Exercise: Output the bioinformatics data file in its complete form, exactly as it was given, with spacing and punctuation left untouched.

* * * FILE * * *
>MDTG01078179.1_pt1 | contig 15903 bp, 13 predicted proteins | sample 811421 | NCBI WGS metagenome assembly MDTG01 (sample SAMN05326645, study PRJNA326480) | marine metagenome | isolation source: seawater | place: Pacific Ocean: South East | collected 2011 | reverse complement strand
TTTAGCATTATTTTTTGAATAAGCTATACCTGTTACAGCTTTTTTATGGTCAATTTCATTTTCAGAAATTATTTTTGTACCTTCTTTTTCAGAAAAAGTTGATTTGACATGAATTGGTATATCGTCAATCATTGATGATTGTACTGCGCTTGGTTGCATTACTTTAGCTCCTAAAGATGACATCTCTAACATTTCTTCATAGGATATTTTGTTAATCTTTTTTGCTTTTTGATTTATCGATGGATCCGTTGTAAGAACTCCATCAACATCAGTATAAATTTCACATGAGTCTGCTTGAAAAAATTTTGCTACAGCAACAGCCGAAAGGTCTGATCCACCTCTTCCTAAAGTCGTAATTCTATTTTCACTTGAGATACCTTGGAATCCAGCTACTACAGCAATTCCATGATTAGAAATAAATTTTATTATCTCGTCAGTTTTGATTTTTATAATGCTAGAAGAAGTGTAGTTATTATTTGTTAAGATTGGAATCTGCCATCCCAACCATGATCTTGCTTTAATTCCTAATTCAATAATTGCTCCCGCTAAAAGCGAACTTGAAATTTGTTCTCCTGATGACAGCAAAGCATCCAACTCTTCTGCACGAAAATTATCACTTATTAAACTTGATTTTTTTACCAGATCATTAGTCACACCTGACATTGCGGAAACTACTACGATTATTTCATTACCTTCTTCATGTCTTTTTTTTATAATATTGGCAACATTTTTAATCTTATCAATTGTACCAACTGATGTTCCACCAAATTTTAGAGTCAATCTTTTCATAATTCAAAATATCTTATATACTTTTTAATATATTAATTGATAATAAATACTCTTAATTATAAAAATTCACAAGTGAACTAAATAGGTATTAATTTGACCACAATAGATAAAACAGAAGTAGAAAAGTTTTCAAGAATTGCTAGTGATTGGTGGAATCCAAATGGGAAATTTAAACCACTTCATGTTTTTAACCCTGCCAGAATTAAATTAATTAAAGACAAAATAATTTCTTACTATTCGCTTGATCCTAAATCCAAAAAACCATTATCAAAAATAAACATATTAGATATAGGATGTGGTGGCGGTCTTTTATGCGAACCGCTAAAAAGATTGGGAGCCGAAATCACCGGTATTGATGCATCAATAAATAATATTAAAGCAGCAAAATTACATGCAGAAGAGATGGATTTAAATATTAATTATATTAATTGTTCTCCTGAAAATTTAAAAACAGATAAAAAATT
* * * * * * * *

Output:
>MDTG01078179.1_pt1 | contig 15903 bp, 13 predicted proteins | sample 811421 | NCBI WGS metagenome assembly MDTG01 (sample SAMN05326645, study PRJNA326480) | marine metagenome | isolation source: seawater | place: Pacific Ocean: South East | collected 2011 | reverse complement strand
TTTAGCATTATTTTTTGAATAAGCTATACCTGTTACAGCTTTTTTATGGTCAATTTCATTTTCAGAAATTATTTTTGTACCTTCTTTTTCAGAAAAAGTTGATTTGACATGAATTGGTATATCGTCAATCATTGATGATTGTACTGCGCTTGGTTGCATTACTTTAGCTCCTAAAGATGACATCTCTAACATTTCTTCATAGGATATTTTGTTAATCTTTTTTGCTTTTTGATTTATCGATGGATCCGTTGTAAGAACTCCATCAACATCAGTATAAATTTCACATGAGTCTGCTTGAAAAAATTTTGCTACAGCAACAGCCGAAAGGTCTGATCCACCTCTTCCTAAAGTCGTAATTCTATTTTCACTTGAGATACCTTGGAATCCAGCTACTACAGCAATTCCATGATTAGAAATAAATTTTATTATCTCGTCAGTTTTGATTTTTATAATGCTAGAAGAAGTGTAGTTATTATTTGTTAAGATTGGAATCTGCCATCCCAACCATGATCTTGCTTTAATTCCTAATTCAATAATTGCTCCCGCTAAAAGCGAACTTGAAATTTGTTCTCCTGATGACAGCAAAGCATCCAACTCTTCTGCACGAAAATTATCACTTATTAAACTTGATTTTTTTACCAGATCATTAGTCACACCTGACATTGCGGAAACTACTACGATTATTTCATTACCTTCTTCATGTCTTTTTTTTATAATATTGGCAACATTTTTAATCTTATCAATTGTACCAACTGATGTTCCACCAAATTTTAGAGTCAATCTTTTCATAATTCAAAATATCTTATATACTTTTTAATATATTAATTGATAATAAATACTCTTAATTATAAAAATTCACAAGTGAACTAAATAGGTATTAATTTGACCACAATAGATAAAACAGAAGTAGAAAAGTTTTCAAGAATTGCTAGTGATTGGTGGAATCCAAATGGGAAATTTAAACCACTTCATGTTTTTAACCCTGCCAGAATTAAATTAATTAAAGACAAAATAATTTCTTACTATTCGCTTGATCCTAAATCCAAAAAACCATTATCAAAAATAAACATATTAGATATAGGATGTGGTGGCGGTCTTTTATGCGAACCGCTAAAAAGATTGGGAGCCGAAATCACCGGTATTGATGCATCAATAAATAATATTAAAGCAGCAAAATTACATGCAGAAGAGATGGATTTAAATATTAATTATATTAATTGTTCTCCTGAAAATTTAAAAACAGATAAAAAATT